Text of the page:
NEW YORK (Billboard) - The New York Philharmonic will dive into uncharted waters in February, when the ensemble is scheduled to give a concert in North Korea’s capital city of Pyongyang. This marks the first major visit by American artists to isolationist North Korea.
The February 26 concert will feature Gershwin’s “An American in Paris”; Dvorak’s Symphony No. 9, “From the New World” (inspired by the composer’s travels through the United States); and Wagner’s Prelude to Act 3 of the opera “Lohengrin,” as well as the American and North Korean national anthems. A second concert will take place in Seoul two nights later that will include Beethoven’s Fifth Symphony.
New York Philharmonic president/executive director Zarin Mehta, chairman Paul Guenther and U.N. North Korean ambassador Pak Gil Yon repeatedly emphasized the cultural nature of the visit, refusing to answer any political questions lobbed at them at a recent press conference.
“We’re there to help open the country,” Mehta told Billboard. “We’re going there to create some joy.” Nevertheless, the Philharmonic’s decision created controversy among some orchestra musicians and classical music industry experts who assert that the trip will lend legitimacy to the totalitarian regime.
After consulting with the U.S. State Department and a preliminary trip by orchestra officials to Pyongyang in October, the Philharmonic agreed to accept the unprecedented invitation from the North Korean government. (Along with the concert, the orchestra plans to invite local musicians to one of its rehearsals, and hold master classes for student players.)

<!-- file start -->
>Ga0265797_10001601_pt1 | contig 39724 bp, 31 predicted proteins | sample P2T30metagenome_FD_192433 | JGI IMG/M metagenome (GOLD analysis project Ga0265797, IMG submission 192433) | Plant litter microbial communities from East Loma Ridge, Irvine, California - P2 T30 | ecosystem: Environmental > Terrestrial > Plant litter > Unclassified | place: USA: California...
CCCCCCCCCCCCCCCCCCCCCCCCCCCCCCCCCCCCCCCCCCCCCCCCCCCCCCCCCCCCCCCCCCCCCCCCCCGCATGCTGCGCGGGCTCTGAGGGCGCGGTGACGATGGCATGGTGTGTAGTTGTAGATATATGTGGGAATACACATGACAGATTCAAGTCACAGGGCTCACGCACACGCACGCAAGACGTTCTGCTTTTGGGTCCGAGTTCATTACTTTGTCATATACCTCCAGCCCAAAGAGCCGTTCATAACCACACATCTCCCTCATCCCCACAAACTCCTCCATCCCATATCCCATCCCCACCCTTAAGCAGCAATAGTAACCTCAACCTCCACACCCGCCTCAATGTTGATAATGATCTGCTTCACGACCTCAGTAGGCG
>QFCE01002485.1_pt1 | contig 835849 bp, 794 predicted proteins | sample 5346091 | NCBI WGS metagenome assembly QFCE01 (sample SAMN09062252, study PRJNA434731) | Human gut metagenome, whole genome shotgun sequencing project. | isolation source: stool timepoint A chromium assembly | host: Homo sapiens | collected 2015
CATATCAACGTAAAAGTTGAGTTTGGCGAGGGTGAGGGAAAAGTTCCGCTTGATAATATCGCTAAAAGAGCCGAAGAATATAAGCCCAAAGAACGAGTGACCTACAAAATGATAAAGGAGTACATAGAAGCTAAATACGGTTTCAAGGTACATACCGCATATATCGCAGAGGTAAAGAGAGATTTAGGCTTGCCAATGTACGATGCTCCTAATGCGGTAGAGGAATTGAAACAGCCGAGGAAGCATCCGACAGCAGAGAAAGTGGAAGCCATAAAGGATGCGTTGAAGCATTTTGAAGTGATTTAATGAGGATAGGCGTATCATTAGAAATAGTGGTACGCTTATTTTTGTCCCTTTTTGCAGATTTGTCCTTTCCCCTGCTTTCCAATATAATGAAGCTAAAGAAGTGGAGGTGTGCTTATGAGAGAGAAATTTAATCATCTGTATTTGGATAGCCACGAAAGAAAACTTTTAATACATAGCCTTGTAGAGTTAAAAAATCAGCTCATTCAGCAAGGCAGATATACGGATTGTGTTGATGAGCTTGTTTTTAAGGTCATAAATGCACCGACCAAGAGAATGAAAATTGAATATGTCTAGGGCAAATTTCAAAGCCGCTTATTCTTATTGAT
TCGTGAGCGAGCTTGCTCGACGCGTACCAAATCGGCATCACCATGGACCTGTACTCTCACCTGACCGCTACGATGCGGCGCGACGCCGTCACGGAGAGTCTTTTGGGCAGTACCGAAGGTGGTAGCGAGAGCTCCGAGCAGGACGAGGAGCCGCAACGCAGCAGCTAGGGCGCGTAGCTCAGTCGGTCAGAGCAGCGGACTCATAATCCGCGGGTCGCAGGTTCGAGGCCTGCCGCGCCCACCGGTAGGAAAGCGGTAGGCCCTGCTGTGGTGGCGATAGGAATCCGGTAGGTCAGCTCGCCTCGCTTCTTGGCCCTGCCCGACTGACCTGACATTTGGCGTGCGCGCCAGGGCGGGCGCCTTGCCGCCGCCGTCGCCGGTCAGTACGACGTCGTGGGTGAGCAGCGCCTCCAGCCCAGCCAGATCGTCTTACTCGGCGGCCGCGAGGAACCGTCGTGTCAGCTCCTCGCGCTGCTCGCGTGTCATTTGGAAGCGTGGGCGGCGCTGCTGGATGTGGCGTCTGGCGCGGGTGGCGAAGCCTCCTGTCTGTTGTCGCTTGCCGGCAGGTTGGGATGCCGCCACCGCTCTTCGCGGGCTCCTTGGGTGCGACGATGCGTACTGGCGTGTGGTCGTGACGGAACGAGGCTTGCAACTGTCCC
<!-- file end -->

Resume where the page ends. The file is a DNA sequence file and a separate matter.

The Phil’s decision to make the trip comes at a particularly charged moment in relations between the two nations. North Korea is one of the three countries that President Bush famously dubbed “the axis of evil,” and media reports of late say that North Korea may have helped Syria begin work on a nuclear reactor.
Nonetheless, the official Philharmonic acceptance came less than a week after Bush sent a letter to North Korean leader Kim Jong-Il that offered normalized relations if the country fully disclosed its nuclear activities and got rid of its arsenal.
The Philharmonic successfully lobbied for the concert to be moved from the originally proposed 300-seat hall to a 1,200-seat venue, but as of now, it is unclear who the audience will be. According to regional experts, simply living in Pyongyang is a privilege extended only to North Korea’s political elite, and there’s no evidence of cultural events in the country beyond those that are organized by the regime.
This is not the first time that an American orchestra has been part of an overture toward better relations between politically hostile nations. The Boston Symphony Orchestra traveled to the Soviet Union in 1956, and the Philadelphia Orchestra journeyed to China in 1973.
The U.S. State Department has offered help and encouragement “at every step” of this venture, Mehta said. (In fact, the Philharmonic first turned to the State Department to authenticate the North Korean invitation, which arrived by fax.)
“We have done all this with the guidance of the State Department,” Mehta said. “We didn’t make a move until we were told that this trip would be very beneficial to U.S.-North Korea relations.”